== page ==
This work was supported by the Beijing Municipal Science and Technology Commission (project number: Z151100003915121, Z181100001718157), National Key Research and Development Program of China (project number: 2016YFC1304400), National Science and Technology Major Project for IND (project number: 2018ZX09734-005). The funding organization had no influence on the design and conduct of the study, collection, management, analysis, and interpretation of the data, preparation, review, or approval of the manuscript, or the decision to submit the manuscript for publication.

Conflict of Interest

The authors declare that the research was conducted in the absence of any commercial or financial relationships that could be construed as a potential conflict of interest.

The handling editor declared a shared affiliation with one of the authors [H-FL] at time of review.


The authors would like to thank all doctors in study centers for their assistance in the conduct of this research and the respondents for participating in this study.

Supplementary Material

The Supplementary Material for this article can be found online at:


CHIAD, Chi Square interaction automatic detection analysis; CI, confidence interval; OR, odds ratio; PPV, positive predictive value.


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Keywords: schizophrenia, relapse, risk factors, predictors, decision-tree model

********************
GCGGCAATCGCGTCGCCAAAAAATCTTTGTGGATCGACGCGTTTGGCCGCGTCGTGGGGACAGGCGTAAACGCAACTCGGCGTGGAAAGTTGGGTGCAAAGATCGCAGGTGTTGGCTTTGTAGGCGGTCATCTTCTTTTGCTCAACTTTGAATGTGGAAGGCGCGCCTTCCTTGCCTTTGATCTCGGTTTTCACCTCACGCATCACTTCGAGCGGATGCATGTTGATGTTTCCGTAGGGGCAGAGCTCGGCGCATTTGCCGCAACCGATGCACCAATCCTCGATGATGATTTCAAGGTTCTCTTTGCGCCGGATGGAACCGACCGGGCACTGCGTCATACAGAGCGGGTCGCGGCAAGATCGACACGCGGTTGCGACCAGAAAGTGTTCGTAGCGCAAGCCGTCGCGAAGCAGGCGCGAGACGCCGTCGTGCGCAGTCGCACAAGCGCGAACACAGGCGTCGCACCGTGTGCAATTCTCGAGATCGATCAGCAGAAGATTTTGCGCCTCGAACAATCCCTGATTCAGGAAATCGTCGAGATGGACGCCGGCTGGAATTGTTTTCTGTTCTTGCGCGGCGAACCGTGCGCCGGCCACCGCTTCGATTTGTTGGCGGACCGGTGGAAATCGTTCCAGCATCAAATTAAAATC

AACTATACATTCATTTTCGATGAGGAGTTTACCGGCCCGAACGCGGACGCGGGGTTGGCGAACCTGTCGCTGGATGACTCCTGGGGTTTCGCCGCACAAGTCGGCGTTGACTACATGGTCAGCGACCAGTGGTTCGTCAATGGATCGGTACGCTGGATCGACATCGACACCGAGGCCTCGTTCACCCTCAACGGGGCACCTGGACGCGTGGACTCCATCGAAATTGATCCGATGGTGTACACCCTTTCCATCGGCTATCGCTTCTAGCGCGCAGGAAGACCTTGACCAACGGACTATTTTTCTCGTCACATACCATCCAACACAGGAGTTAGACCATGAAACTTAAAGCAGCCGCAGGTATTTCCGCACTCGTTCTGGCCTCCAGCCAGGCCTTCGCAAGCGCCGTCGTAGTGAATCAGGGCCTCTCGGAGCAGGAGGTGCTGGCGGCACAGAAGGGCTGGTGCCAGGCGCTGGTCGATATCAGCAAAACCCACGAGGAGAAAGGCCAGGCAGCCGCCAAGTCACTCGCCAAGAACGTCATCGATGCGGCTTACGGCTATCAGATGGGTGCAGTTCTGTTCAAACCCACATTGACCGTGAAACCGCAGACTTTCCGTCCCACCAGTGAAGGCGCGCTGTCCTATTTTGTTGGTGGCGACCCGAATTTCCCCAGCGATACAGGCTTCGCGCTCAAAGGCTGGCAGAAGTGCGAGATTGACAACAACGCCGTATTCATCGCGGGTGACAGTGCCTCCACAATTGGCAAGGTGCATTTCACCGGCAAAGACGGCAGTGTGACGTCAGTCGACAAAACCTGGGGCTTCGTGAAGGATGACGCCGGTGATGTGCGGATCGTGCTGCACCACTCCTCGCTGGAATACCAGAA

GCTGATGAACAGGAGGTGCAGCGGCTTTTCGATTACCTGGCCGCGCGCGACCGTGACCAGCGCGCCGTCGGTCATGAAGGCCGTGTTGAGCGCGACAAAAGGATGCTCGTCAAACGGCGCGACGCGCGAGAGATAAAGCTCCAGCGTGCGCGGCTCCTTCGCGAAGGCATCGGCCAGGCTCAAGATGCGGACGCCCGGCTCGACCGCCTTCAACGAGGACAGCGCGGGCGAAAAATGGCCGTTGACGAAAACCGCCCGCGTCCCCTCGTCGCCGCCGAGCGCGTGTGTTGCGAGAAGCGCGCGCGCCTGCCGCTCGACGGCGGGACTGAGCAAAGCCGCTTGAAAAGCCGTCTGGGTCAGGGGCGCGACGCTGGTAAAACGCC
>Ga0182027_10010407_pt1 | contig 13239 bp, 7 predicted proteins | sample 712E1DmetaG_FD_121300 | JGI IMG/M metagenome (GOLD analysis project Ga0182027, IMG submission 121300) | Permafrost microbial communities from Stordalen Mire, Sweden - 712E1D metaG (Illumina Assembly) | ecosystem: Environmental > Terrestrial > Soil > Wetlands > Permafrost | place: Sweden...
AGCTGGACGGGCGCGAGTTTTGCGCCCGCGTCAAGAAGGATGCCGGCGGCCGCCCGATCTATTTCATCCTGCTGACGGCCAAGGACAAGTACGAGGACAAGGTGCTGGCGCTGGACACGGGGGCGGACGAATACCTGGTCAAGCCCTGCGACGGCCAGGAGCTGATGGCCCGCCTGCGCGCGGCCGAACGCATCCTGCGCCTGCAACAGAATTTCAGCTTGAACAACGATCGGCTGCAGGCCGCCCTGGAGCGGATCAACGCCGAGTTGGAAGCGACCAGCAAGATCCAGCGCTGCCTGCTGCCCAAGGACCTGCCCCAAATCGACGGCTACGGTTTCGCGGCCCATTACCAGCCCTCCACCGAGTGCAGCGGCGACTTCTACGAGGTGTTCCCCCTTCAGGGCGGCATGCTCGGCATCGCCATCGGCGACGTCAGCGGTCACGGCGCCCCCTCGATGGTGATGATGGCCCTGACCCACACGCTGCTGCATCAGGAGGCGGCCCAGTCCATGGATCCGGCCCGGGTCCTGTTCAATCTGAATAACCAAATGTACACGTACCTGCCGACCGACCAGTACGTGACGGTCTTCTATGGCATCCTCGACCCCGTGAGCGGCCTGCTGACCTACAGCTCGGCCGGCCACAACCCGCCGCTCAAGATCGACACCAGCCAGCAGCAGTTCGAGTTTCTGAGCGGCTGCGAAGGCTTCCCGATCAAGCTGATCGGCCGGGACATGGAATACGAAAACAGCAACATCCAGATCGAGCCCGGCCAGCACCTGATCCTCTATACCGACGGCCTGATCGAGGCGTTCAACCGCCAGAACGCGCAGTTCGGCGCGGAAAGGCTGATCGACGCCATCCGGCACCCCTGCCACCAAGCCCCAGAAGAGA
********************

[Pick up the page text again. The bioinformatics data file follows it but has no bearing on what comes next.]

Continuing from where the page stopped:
Citation: Mi W-F, Chen X-M, Fan T-T, Tabarak S, Xiao J-B, Cao Y-Z, Li X-Y, Bao Y-P, Han Y, Li L-Z, Shi Y, Guo L-H, Wang X-Z, Liu Y-Q, Wang Z-M, Chen J-X, Wu F-C, Ma W-B, Li H-F, Xiao W-D, Liu F-H, Xie W, Zhang H-Y and Lu L (2020) Identifying Modifiable Risk Factors for Relapse in Patients With Schizophrenia in China. Front. Psychiatry 11:574763. doi: 10.3389/fpsyt.2020.574763

Received: 21 June 2020; Accepted: 24 August 2020;
Published: 11 September 2020.

Edited by:

Tianhong Zhang, Shanghai Jiao Tong University, China

Reviewed by:

Qiang Wang, West China Hospital, Sichuan University, China
Li Hui, Suzhou Guangji Hospital, China

Copyright © 2020 Mi, Chen, Fan, Tabarak, Xiao, Cao, Li, Bao, Han, Li, Shi, Guo, Wang, Liu, Wang, Chen, Wu, Ma, Li, Xiao, Liu, Xie, Zhang and Lu. This is an open-access article distributed under the terms of the Creative Commons Attribution License (CC BY). The use, distribution or reproduction in other forums is permitted, provided the original author(s) and the copyright owner(s) are credited and that the original publication in this journal is cited, in accordance with accepted academic practice. No use, distribution or reproduction is permitted which does not comply with these terms.

*Correspondence: Hong-Yan Zhang,; Lin Lu,; Wen Xie,

These authors have contributed equally to this work